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Adidas Adizero Avanti spikes: Why would I/you buy a track spike?

/100 by James Hughes, posted on .
This is a review from one expert, and reflects personal opinions. Learn what 18 other trackers think of this shoe and see colorways at the Adidas Adizero Avanti main page.

As a quick intro, I’d run through a couple of reasons as to why I, a keen but amateur runner, would venture down the serious road of running spikes! I’ve been on a journey to try and adjust my running style to a more forefoot strike.



One of my club sessions is held on an athletics track. So, it seemed like a good idea to try a couple of sessions in spikes to get the most out of the track but also have a pair of shoes, which complement a mid/forefoot style.

Also, there are a couple of track-based events through the year I’d thought might be fun, and so a pair of spikes would be a good purchase. I also reasoned that with some longer spikes, I could use them for cross-country races.

Size, comfort and fit

Unfortunately, this review starts on a slight negative in terms of sizing and variation within the same brand. I bought a UK 11 because I have a pair of Adizero Adios and am very fond of them.

Given the Adios and Avanti are both parts of the same Adidas Adizero performance range, I assumed the Avanti spikes would follow the same sizing. The Avanti spikes fit my feet width-wise.

However, they are on the long side—more like a traditional 11. So, I have to wear a thicker sock and tie them up tighter than is ideal when I run in them.

Moving on from sizing advice, once you get into them, they are a comfortable pair of running shoes. I bought this pair mainly because of the Boost foam.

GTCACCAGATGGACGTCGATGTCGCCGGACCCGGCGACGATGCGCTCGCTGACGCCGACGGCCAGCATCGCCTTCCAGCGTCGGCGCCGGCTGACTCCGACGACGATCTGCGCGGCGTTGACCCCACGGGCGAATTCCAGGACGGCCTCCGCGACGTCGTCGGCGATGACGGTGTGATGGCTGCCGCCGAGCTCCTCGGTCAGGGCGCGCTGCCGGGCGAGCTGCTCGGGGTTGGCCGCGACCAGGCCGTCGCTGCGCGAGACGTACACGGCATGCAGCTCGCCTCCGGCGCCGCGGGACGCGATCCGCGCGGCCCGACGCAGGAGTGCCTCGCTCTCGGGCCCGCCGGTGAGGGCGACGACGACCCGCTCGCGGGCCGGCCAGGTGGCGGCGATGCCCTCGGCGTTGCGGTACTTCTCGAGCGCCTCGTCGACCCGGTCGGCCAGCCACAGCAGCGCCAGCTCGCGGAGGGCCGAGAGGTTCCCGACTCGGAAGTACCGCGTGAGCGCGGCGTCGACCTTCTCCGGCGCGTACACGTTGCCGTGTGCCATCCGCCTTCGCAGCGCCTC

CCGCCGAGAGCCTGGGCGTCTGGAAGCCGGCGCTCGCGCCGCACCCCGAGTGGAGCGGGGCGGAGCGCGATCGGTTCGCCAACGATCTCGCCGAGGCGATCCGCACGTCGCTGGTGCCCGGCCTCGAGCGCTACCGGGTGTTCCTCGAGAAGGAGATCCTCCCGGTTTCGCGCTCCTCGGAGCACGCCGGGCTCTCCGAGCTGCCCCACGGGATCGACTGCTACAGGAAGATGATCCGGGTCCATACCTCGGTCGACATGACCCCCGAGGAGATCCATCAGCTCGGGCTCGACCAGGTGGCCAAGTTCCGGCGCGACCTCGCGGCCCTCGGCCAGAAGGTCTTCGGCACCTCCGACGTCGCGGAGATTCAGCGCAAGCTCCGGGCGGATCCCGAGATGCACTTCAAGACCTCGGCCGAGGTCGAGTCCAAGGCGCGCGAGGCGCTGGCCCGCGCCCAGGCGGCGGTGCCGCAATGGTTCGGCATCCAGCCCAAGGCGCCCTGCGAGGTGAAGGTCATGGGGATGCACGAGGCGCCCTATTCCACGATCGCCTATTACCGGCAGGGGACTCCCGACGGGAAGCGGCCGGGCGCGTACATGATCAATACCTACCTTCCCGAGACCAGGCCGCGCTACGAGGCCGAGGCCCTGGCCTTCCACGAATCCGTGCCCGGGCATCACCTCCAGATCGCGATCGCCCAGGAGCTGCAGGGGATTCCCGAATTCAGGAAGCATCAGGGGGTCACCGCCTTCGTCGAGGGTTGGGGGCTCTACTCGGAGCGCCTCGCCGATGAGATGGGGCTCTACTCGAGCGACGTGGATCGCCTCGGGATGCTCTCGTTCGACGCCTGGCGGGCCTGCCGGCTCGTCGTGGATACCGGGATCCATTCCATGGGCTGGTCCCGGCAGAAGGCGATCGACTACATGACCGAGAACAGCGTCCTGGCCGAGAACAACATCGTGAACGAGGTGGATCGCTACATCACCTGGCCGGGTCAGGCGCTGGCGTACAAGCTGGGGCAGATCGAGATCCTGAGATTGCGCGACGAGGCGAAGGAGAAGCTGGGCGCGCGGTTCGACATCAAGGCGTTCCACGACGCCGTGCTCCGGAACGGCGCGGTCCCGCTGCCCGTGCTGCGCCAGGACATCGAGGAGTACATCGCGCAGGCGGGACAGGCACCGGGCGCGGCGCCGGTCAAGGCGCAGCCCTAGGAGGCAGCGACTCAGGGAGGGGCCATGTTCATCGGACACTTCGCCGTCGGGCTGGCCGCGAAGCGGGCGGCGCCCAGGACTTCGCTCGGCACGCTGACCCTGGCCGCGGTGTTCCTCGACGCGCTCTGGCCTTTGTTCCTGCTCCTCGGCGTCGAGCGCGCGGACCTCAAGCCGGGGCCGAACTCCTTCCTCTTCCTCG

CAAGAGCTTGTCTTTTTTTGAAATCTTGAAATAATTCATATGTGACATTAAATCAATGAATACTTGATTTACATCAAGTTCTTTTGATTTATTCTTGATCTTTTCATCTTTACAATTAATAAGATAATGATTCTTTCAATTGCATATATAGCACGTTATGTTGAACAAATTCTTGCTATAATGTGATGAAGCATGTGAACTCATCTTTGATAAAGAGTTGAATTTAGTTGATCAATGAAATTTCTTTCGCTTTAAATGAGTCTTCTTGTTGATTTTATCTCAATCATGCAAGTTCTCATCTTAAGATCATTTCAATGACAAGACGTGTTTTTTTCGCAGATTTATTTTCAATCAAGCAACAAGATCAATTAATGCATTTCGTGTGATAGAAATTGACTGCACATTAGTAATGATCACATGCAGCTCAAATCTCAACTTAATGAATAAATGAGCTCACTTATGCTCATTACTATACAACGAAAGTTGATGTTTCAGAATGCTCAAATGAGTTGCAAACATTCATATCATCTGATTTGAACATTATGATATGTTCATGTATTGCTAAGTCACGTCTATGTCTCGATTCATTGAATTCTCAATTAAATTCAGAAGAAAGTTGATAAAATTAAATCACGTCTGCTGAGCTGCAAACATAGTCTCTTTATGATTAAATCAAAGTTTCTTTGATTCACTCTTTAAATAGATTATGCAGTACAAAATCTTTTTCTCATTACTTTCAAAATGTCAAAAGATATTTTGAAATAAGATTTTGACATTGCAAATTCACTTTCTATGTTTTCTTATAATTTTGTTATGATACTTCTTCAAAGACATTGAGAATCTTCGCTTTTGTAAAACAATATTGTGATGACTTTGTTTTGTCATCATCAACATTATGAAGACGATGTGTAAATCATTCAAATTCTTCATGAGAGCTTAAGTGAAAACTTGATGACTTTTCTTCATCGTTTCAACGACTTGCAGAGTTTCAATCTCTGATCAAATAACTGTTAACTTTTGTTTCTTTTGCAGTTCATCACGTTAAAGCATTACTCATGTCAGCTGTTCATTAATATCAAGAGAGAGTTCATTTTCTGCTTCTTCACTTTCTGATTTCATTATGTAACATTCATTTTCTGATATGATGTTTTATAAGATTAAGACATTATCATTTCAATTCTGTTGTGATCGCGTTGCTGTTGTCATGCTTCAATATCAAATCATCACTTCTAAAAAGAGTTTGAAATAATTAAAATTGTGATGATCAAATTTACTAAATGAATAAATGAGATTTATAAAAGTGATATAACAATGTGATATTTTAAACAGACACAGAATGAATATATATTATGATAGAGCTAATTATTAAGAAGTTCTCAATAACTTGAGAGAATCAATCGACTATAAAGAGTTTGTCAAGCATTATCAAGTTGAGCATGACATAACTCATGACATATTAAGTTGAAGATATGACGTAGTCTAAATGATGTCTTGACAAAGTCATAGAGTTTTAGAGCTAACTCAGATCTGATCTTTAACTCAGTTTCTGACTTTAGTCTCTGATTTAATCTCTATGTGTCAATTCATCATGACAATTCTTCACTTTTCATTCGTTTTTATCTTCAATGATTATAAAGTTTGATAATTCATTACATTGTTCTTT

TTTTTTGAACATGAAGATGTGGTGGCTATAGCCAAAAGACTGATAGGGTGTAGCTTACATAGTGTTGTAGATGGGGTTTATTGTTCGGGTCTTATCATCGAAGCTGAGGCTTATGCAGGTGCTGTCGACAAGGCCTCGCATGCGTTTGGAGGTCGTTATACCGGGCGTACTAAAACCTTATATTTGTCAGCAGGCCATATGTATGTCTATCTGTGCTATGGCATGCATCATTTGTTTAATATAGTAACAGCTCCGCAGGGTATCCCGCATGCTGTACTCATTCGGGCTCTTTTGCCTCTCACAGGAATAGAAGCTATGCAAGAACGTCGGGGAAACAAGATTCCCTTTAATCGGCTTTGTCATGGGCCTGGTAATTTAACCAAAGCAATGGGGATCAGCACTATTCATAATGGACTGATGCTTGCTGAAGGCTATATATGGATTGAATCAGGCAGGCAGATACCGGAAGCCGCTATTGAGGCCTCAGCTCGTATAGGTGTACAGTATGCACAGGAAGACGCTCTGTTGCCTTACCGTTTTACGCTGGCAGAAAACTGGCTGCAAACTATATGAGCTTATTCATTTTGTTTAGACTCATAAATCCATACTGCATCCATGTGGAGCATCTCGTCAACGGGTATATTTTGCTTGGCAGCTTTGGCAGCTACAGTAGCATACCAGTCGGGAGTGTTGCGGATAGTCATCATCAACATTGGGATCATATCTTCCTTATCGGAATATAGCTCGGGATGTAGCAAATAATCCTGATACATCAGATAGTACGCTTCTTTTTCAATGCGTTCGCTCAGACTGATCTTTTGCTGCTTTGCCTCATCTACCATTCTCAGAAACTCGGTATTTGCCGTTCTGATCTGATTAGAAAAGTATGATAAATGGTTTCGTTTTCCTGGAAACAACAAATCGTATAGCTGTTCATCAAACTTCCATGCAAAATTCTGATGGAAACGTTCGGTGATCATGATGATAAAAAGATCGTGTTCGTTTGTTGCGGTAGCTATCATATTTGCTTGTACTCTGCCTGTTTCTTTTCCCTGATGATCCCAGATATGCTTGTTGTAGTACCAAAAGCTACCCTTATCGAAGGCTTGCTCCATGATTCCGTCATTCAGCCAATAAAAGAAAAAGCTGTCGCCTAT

The Boost foam runs along the midsole to the heel as some compromise between a track shoe while retaining some comfort. This cushioning make them a versatile shoe for multiple distances.

It has a rigid plate in the forefoot and some cushioning if you do move slightly further back in your footstrike through a race.

I also used this pair in some training sessions, mile races, a track 5k, and a cross-country race. And, they have been comfortable and supportive throughout all those occasions.


To make the shoe light, the upper is made of air mesh and is very thin. This is excellent for ventilation and lightness. It doesn't add any form of support, which most racing flats provide in some form.



The Boost midsole is a big selling point for me. It keeps some familiarity with the road shoes I am fond of and does an excellent job of providing some cushioning. I felt perfectly comfortable in these over 5K on the track.


A pebax plate provides the rigid housing for the four spikes and gives the shoe rigidity. As one would expect, flexibility is limited as a result, but the responsiveness is instant and direct.

It does help you feel how your foot and the shoe work together through the stride. Traction is excellent, and spikes are removable.

Hence, you could, for example, put in 12mm longer ones for a cross country race—as I did—or stick with the 6mm standard spikes for excellent traction on the track.

I do agree with other reviewers who call for the 5th spike in the footplate—it is hard to see why that hasn’t been incorporated because it would make a positive difference.


These are light shoes. As track spikes go, they are not the lightest because of the cushioning, but their overall weight is conducive to fast running.



The rigidity of the sole really feels like it helps with propulsion forwards. Once I got used to the shoes, I felt I was working with the superb traction from the sole. Also, the light upper sole meant I’ve had no issues with overheating.



I am an amateur runner, and I know that in an ideal world, we would all be up on our toes running as efficiently as possible. However, I am on a learning curve, and these spikes are excellent for me.

They provide the lightweight speed of a racing shoe and also some cushioning for longer distances.

James Hughes | Level 1 expert Verified
My name is James, and I’ve been running seriously for the last seven years. I run about 20-25 miles a week, 60-80% on road/track and the rest on trails. I’ve recently joined the cross country team for my club coming 52nd in a field of over 200. I’ve run one marathon - London in 2016 in 3.06.

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